Reports of despair, fury, looting, stealing, hoarding and black-marketing are pouring in from different part of the country, due to the acute and unprecedented shortage of DAP (di-ammonium phosphate) fertiliser. In this backdrop, the Centre is reported to be taking efforts on a war footing to ensure the fertiliser reaches every part of the country in adequate measures, at the right time.
Such measures are critical as the shortage — both at the national and global level — has come in just ahead of the onset of the rabi sowing season that begins around November. The monsoon this year is considered good, but if a DAP shortage impacts rabi sowing, the economy will take a huge hit.
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Nationwide DAP stocks as on September 30 were reported at less than 50% of year-ago levels. The fact that global fertiliser prices have surged to 12-year highs is only accentuating the concerns.
Farmers protested at Kishangarh, in Rajasthan’s Ajmer district, last week, over the shortage. They demanded to know how they can grow crops without DAP. There was ruckus at a distribution centre as there were too few bags for a serpentine queue of buyers.
Last week again, farmers looted DAP bags from a warehouse in the Chambal division of Madhya Pradesh. Police said three such incidents had been reported in about a week. There are as many reports of empty warehouses, as there are of hoarding by unscrupulous middle men.
Media reports said farmers — particularly the old and the frail — are taking help from the women and school-going children in their families to join the queues for DAP. This could be worrisome since it may affect their own jobs and education, point out women and children welfare experts.
Government on a mission
To rein in the situation, the Centre is taking measures with a missionary zeal. Fertiliser movement is strictly prioritised. Managing the logistics is the Department of Fertilizers (DoF) under the Ministry of Chemicals and Fertilizers. It is working in close coordination with fertiliser manufacturers, state agriculture ministries as well as the Railways.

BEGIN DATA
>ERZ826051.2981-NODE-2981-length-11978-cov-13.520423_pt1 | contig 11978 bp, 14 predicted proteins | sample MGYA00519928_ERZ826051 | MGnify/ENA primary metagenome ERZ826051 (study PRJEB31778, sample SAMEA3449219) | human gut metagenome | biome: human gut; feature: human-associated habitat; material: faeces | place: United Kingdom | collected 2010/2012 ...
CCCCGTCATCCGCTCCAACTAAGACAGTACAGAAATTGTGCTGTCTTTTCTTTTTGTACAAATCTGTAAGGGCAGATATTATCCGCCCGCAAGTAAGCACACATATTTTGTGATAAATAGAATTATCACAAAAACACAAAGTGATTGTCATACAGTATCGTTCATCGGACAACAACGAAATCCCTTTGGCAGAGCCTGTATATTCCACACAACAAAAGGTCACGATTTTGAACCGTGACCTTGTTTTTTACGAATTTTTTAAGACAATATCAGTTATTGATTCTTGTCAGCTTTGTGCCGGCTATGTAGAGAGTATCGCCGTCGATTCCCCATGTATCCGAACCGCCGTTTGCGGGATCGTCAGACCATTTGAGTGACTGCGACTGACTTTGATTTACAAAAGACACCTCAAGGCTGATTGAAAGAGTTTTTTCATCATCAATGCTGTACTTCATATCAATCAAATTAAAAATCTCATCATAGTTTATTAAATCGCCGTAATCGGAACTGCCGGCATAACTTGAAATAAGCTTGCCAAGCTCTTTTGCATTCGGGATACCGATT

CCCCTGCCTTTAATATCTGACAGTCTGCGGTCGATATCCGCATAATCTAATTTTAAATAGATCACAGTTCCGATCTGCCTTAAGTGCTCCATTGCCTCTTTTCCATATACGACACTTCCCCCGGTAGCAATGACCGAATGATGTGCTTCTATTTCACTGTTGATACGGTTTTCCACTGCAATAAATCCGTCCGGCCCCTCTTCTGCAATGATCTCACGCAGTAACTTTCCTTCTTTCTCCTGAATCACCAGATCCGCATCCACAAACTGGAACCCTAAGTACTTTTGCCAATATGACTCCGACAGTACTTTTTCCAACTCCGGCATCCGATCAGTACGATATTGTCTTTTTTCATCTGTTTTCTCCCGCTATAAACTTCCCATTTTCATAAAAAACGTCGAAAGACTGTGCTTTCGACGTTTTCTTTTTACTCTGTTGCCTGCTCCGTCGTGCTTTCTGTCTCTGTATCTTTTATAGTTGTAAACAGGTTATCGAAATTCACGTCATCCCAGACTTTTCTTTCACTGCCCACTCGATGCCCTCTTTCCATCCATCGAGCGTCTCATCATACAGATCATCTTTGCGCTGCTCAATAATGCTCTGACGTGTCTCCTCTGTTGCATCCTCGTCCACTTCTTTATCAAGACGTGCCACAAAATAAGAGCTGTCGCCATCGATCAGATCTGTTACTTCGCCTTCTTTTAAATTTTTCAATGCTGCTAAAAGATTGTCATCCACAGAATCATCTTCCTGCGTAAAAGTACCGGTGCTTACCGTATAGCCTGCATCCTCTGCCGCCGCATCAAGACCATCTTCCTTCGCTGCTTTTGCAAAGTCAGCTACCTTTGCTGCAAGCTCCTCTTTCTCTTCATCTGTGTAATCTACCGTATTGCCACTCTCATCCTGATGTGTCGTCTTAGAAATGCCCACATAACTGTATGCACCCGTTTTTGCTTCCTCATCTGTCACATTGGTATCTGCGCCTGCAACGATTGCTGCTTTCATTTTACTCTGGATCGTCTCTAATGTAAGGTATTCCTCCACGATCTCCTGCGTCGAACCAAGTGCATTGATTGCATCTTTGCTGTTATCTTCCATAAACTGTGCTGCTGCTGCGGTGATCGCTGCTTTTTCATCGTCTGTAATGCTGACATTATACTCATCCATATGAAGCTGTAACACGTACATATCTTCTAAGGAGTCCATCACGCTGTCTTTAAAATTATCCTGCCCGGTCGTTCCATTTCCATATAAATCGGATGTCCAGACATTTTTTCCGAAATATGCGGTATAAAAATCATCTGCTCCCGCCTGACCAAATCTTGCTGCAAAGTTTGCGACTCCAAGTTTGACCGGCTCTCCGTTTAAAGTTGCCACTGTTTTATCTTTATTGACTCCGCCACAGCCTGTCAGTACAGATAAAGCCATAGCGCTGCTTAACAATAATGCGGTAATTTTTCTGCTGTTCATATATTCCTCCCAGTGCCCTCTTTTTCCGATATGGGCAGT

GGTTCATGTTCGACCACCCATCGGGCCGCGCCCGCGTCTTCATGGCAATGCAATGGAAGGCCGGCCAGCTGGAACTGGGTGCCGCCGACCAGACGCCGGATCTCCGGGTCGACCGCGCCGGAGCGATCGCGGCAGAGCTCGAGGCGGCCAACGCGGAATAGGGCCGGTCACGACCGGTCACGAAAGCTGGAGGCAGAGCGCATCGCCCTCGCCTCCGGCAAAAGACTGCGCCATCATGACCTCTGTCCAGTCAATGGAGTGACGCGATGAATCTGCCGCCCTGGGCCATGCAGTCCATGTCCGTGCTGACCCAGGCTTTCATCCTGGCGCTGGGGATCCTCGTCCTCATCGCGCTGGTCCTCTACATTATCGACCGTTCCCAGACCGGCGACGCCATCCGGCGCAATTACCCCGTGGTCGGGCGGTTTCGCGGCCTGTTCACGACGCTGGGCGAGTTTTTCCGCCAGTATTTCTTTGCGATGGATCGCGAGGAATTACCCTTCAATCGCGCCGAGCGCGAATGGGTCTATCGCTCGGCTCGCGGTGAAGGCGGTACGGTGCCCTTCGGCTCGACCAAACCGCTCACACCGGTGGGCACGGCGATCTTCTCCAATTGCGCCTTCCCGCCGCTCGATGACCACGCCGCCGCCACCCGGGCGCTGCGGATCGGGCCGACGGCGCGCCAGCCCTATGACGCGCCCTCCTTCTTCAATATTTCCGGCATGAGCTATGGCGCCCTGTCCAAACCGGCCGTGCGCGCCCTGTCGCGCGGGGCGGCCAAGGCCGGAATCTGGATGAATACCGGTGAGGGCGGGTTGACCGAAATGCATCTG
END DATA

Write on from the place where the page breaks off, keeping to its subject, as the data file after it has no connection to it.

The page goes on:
Earlier, the DoF would dispatch fertiliser and other agri inputs to states on a monthly basis. Now, it has begun to send them separately to each district, with the quantity tailored to the specific sowing needs.
The crops that need the fertilisers are also assessed. Some, such as mustard and potato, are sowed in October, while others, such as wheat, are sowed later. So, the Centre is focusing on quicker allocation to districts sowing mustard and potato, such as Khori and Jhajjar in Haryana.
Much of the DAP scarcity is blamed on global factors. Yet, India-specific problems are worsening the situation, say farm experts.
Amid a challenging period for the rural economy, partly triggered by the pandemic, farmers are increasingly opting for more ‘lucrative’ crops. The resultant change in crop pattern is said to have partly led to the rapid depletion of DAP stocks.
Rampant and unchecked black-marketing is seen to have left a vast quantity of stocks in the hands of unscrupulous dealers. State governments are taking steps to rein them in, but the problem is so well entrenched that it is proving a tough task.
Also, due to the economic challenges, numerous farmers have defaulted on loan repayments. This makes them ineligible for fertiliser subsidies, forcing them to purchase from the open market at higher rates.